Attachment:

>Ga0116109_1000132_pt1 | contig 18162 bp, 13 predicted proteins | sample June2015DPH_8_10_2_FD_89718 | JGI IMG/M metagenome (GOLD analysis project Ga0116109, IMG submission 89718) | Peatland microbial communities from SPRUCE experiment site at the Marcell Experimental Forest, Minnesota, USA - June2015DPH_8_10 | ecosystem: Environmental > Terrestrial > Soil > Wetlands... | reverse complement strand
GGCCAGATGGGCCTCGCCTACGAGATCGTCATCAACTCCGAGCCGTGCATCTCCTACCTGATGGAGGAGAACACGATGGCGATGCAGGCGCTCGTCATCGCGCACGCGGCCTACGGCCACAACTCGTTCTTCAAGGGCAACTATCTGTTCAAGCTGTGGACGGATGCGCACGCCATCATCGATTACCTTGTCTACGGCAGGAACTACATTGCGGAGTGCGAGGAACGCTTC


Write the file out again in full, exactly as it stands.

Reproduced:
>Ga0116109_1000132_pt1 | contig 18162 bp, 13 predicted proteins | sample June2015DPH_8_10_2_FD_89718 | JGI IMG/M metagenome (GOLD analysis project Ga0116109, IMG submission 89718) | Peatland microbial communities from SPRUCE experiment site at the Marcell Experimental Forest, Minnesota, USA - June2015DPH_8_10 | ecosystem: Environmental > Terrestrial > Soil > Wetlands... | reverse complement strand
GGCCAGATGGGCCTCGCCTACGAGATCGTCATCAACTCCGAGCCGTGCATCTCCTACCTGATGGAGGAGAACACGATGGCGATGCAGGCGCTCGTCATCGCGCACGCGGCCTACGGCCACAACTCGTTCTTCAAGGGCAACTATCTGTTCAAGCTGTGGACGGATGCGCACGCCATCATCGATTACCTTGTCTACGGCAGGAACTACATTGCGGAGTGCGAGGAACGCTTC